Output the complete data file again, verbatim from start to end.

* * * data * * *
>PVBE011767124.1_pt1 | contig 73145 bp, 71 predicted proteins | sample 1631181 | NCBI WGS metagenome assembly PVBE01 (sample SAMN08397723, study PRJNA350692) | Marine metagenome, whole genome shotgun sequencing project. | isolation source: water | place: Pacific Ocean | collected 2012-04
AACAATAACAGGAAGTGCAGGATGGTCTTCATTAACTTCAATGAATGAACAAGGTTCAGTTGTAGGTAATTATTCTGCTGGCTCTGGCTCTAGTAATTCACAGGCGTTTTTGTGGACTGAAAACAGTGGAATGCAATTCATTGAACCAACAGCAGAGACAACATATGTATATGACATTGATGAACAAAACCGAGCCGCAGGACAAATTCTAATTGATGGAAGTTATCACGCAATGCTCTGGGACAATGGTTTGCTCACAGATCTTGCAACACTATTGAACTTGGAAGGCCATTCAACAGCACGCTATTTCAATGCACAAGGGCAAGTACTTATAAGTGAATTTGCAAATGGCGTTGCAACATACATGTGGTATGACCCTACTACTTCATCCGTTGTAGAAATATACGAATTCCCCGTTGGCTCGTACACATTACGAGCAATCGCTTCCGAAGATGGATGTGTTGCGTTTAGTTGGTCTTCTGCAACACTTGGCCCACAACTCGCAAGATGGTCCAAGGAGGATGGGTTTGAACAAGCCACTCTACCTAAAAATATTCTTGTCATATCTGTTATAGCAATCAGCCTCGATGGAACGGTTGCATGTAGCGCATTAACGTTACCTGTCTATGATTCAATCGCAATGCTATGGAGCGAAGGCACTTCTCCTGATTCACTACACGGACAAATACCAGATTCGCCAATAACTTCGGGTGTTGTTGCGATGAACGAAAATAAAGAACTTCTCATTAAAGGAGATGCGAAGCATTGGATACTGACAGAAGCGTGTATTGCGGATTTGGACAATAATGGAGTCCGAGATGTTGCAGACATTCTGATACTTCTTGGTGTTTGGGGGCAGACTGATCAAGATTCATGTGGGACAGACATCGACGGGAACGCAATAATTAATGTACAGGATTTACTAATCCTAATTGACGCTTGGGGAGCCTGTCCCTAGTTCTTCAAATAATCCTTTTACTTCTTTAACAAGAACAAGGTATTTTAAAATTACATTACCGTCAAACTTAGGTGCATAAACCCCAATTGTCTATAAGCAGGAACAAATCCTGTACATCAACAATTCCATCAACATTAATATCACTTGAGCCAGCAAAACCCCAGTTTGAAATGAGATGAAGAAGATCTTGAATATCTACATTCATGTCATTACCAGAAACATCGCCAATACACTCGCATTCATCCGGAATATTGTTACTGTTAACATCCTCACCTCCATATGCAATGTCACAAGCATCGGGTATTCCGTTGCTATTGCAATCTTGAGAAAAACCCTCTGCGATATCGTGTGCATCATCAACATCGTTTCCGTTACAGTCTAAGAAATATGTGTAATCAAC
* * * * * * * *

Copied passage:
>PVBE011767124.1_pt1 | contig 73145 bp, 71 predicted proteins | sample 1631181 | NCBI WGS metagenome assembly PVBE01 (sample SAMN08397723, study PRJNA350692) | Marine metagenome, whole genome shotgun sequencing project. | isolation source: water | place: Pacific Ocean | collected 2012-04
AACAATAACAGGAAGTGCAGGATGGTCTTCATTAACTTCAATGAATGAACAAGGTTCAGTTGTAGGTAATTATTCTGCTGGCTCTGGCTCTAGTAATTCACAGGCGTTTTTGTGGACTGAAAACAGTGGAATGCAATTCATTGAACCAACAGCAGAGACAACATATGTATATGACATTGATGAACAAAACCGAGCCGCAGGACAAATTCTAATTGATGGAAGTTATCACGCAATGCTCTGGGACAATGGTTTGCTCACAGATCTTGCAACACTATTGAACTTGGAAGGCCATTCAACAGCACGCTATTTCAATGCACAAGGGCAAGTACTTATAAGTGAATTTGCAAATGGCGTTGCAACATACATGTGGTATGACCCTACTACTTCATCCGTTGTAGAAATATACGAATTCCCCGTTGGCTCGTACACATTACGAGCAATCGCTTCCGAAGATGGATGTGTTGCGTTTAGTTGGTCTTCTGCAACACTTGGCCCACAACTCGCAAGATGGTCCAAGGAGGATGGGTTTGAACAAGCCACTCTACCTAAAAATATTCTTGTCATATCTGTTATAGCAATCAGCCTCGATGGAACGGTTGCATGTAGCGCATTAACGTTACCTGTCTATGATTCAATCGCAATGCTATGGAGCGAAGGCACTTCTCCTGATTCACTACACGGACAAATACCAGATTCGCCAATAACTTCGGGTGTTGTTGCGATGAACGAAAATAAAGAACTTCTCATTAAAGGAGATGCGAAGCATTGGATACTGACAGAAGCGTGTATTGCGGATTTGGACAATAATGGAGTCCGAGATGTTGCAGACATTCTGATACTTCTTGGTGTTTGGGGGCAGACTGATCAAGATTCATGTGGGACAGACATCGACGGGAACGCAATAATTAATGTACAGGATTTACTAATCCTAATTGACGCTTGGGGAGCCTGTCCCTAGTTCTTCAAATAATCCTTTTACTTCTTTAACAAGAACAAGGTATTTTAAAATTACATTACCGTCAAACTTAGGTGCATAAACCCCAATTGTCTATAAGCAGGAACAAATCCTGTACATCAACAATTCCATCAACATTAATATCACTTGAGCCAGCAAAACCCCAGTTTGAAATGAGATGAAGAAGATCTTGAATATCTACATTCATGTCATTACCAGAAACATCGCCAATACACTCGCATTCATCCGGAATATTGTTACTGTTAACATCCTCACCTCCATATGCAATGTCACAAGCATCGGGTATTCCGTTGCTATTGCAATCTTGAGAAAAACCCTCTGCGATATCGTGTGCATCATCAACATCGTTTCCGTTACAGTCTAAGAAATATGTGTAATCAAC